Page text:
Africa is one of the world’s fastest growing regions and should remain so in the coming years. But its progress is hampered by an ever-widening income gap, development experts said at the Brussels launch of the 'African Economic Outlook 2013' report.
The 357-page report – whose authors include the United Nations and the Organisation for Economic Co-operation and Development – predicts that Africa's economy will grow by 4.8% in 2013.
Emerging from the uprisings in North Africa and the effect of the EU debt crisis, the authors predict a further acceleration to 5.3% in 2014.
But the report also flags continued conflict, trade fragmentation, political fragility, and the reliance of some African countries on overseas development aid as reasons for the continent’s unequal growth.
“The report shows this growth has been accompanied by insufficient poverty reduction, persisting unemployment, increased income inequalities and in some countries, deteriorating levels of health and education,” the authors said in a statement.
Africa’s strong economic performance becomes further tainted when its human development index – an indicator that combines education, life expectancy and other factors – is adjusted for inequality. The continent also has disproportionately low levels of poverty reduction compared to its overall growth, less than 1% compared to some 2% for the rest of the world, said Andris Piebalgs, the European commissioner for development.
“Africa is changing fast,” Piebalgs said yesterday (25 June) at the report's Brussels launch, organised by the Friends of Europe think tank. “One-quarter of the countries in the region grew at 7% or better… Although the proportion of poor people has been slowly falling, from 57% in 1990 to a projected 42% in 2015, absolute poverty remains a challenge. Africa will be the only region not to reach the goal of halving poverty by 2015.”
“People don’t see the transformation of growth in their own incomes,” he said. “Future growth strategies must focus on making growth more inclusive.”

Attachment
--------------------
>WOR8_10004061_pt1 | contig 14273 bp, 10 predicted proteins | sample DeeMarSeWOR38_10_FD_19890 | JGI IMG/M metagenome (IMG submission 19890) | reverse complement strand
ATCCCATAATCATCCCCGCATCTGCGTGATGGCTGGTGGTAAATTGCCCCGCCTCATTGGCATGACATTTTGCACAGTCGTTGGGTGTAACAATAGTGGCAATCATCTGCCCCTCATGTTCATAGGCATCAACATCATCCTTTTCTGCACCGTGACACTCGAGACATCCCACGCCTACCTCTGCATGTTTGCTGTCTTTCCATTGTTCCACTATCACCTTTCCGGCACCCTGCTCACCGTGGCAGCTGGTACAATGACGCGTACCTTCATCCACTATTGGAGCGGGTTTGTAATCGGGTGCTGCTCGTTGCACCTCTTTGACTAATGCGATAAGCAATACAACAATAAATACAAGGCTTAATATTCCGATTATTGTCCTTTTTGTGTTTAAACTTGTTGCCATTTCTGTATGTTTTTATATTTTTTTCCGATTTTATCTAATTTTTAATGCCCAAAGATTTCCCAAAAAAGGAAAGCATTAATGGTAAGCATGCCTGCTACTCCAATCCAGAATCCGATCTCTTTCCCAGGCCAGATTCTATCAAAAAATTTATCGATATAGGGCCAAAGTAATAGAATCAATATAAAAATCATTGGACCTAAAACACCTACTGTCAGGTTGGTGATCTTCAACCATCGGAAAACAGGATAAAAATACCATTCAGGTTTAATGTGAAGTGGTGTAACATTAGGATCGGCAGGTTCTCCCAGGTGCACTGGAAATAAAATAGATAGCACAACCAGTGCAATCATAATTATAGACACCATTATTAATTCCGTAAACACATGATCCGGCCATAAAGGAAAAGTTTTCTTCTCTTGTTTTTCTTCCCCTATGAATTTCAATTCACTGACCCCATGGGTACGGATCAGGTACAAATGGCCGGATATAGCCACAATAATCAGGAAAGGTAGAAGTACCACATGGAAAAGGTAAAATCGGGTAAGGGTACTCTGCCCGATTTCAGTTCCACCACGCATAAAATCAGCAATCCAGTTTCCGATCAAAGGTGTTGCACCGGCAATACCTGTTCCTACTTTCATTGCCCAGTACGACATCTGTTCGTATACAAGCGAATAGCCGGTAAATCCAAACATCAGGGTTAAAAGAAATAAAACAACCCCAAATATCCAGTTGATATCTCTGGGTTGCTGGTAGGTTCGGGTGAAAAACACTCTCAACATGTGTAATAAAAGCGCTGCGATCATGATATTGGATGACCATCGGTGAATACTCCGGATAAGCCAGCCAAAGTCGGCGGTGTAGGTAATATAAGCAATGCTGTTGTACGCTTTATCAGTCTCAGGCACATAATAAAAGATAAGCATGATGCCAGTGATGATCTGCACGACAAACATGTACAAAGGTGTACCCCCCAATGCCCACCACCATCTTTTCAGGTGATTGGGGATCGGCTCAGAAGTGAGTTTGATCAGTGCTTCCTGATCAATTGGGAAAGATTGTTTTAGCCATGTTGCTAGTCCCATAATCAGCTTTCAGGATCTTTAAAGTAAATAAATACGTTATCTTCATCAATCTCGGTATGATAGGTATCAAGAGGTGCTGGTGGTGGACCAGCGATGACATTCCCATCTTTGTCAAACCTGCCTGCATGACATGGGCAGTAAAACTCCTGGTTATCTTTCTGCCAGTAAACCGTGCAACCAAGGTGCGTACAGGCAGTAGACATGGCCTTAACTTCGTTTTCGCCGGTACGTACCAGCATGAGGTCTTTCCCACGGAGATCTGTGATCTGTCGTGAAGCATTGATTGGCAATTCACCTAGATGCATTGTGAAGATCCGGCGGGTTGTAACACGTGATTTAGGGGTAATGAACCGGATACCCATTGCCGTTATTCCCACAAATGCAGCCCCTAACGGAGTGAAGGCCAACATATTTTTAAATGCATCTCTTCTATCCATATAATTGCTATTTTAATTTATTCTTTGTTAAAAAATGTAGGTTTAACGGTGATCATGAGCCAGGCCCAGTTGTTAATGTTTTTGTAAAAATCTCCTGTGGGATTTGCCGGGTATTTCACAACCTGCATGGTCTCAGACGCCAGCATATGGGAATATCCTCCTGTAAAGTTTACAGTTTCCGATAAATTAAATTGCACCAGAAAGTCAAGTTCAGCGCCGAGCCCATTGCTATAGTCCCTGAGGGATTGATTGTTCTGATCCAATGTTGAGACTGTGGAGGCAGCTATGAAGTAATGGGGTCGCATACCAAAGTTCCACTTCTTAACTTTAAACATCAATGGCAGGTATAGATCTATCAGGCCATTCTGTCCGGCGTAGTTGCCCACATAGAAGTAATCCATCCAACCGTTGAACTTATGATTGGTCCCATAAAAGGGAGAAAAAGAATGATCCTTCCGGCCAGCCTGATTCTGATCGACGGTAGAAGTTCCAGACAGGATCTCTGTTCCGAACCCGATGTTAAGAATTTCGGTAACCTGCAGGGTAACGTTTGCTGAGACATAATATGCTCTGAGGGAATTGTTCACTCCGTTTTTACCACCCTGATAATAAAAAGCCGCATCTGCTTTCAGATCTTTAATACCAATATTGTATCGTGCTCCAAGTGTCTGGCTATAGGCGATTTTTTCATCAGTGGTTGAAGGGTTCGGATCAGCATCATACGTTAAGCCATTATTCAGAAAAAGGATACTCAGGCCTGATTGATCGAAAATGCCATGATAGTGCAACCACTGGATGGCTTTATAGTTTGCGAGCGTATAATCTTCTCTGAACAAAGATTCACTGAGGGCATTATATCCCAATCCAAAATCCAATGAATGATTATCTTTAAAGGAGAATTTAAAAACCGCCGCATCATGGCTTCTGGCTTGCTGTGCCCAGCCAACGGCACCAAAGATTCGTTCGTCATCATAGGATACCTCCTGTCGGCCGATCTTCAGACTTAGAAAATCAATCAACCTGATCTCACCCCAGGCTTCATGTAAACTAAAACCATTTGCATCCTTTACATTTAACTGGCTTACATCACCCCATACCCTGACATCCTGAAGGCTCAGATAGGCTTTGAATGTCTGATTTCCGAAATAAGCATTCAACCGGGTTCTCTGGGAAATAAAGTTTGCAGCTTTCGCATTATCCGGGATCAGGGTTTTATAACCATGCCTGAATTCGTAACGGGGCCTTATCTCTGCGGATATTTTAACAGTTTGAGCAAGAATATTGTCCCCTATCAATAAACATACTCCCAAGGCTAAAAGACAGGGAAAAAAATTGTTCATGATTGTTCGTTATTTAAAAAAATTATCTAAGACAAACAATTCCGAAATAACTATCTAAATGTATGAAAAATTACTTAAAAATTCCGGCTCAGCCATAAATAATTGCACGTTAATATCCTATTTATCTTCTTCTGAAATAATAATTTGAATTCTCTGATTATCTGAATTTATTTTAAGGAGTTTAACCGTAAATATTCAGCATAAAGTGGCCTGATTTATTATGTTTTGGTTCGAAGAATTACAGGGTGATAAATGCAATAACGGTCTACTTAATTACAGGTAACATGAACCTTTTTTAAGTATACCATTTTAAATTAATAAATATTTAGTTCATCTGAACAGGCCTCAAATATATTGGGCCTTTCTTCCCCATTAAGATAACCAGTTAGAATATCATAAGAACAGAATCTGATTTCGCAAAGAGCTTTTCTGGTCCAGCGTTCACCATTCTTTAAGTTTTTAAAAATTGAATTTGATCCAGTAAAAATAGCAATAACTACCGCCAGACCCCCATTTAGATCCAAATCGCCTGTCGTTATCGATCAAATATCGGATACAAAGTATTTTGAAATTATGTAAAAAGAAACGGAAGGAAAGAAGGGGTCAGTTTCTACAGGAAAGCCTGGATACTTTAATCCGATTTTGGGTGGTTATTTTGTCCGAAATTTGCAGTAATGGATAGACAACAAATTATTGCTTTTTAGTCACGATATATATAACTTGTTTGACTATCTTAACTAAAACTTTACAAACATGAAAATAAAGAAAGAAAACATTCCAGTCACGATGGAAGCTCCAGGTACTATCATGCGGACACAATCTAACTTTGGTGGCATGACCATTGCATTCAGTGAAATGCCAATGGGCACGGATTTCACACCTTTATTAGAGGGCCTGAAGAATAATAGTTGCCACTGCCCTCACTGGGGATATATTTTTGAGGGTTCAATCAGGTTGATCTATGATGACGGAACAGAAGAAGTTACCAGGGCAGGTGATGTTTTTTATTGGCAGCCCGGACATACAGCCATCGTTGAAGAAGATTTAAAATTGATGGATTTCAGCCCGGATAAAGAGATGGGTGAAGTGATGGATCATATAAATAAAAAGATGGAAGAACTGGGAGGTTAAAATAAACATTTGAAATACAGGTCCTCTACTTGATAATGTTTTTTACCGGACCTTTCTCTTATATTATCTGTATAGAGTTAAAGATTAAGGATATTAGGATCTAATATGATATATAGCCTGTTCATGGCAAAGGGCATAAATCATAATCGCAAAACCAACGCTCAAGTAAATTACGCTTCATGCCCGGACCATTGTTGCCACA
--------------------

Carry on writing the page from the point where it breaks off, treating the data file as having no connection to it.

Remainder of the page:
Mario Pezzini, the OECD’s development director, warned that Africa’s economic transformation could lead to employment difficulties similar to those of the EU, whose soaring youth joblessness has seen widespread protests. He said the continent's governments had to match “the expectations of young people” to avoid uprisings such as in Tunisia, which in the 10 years leading up to the 2011 revolution saw yearly growth of 5% with no government deficits. “Growth in itself is not enough,” he said.
Development experts believe many African countries hold huge development potential due to their major reserves of oil, gas and other minerals and raw materials. In recent years, Angola, Nigeria and Ghana have begun exploiting vast, previously untapped reservoirs of crude oil.
But the proportion of the revenue that goes into health care, infrastructure and other development projects from natural resource exploitation depends greatly on the individual country. Piebalgs called for good governance and policy-making across the continent for Africans to reap the rewards of their resources.
“Africa's strong economic performance needs to translate into opportunities for all. That is why the responsible [exploitation] of natural resources is imperative for sustainable development,” he said.
Piebalgs said recent revisions to the EU’s accounting and transparency directives would help improve public confidence and that the EU would continue looking for ways to “optimise” mining legislation and taxation.
Analysts long have been frustrated by Africa’s paradoxical “resource curse” – while resource-rich it is extremely poor – and warned of its potential for so-called “Dutch disease”, a decline of the manufacturing sector following oil and gas exploitation.
“In Africa natural resources are contributing less than in other cases … Does it make sense to insist on resources”, Pezzini said, referring to the potential for further polarisation of society due to the effects of Dutch disease.
“The point is not the amount of resources used but the dependence on resources. Most of the big economies are not dependent on resources. It is important to have economic diversification.”
According to the report, natural resources have accounted for about 35% of Africa’s economic growth since 2000. Resource-based raw materials and semi-processed goods accounted for some 80% of the continent’s exports in 2011, compared to 60% for Brazil, 40% for India and 14% for China.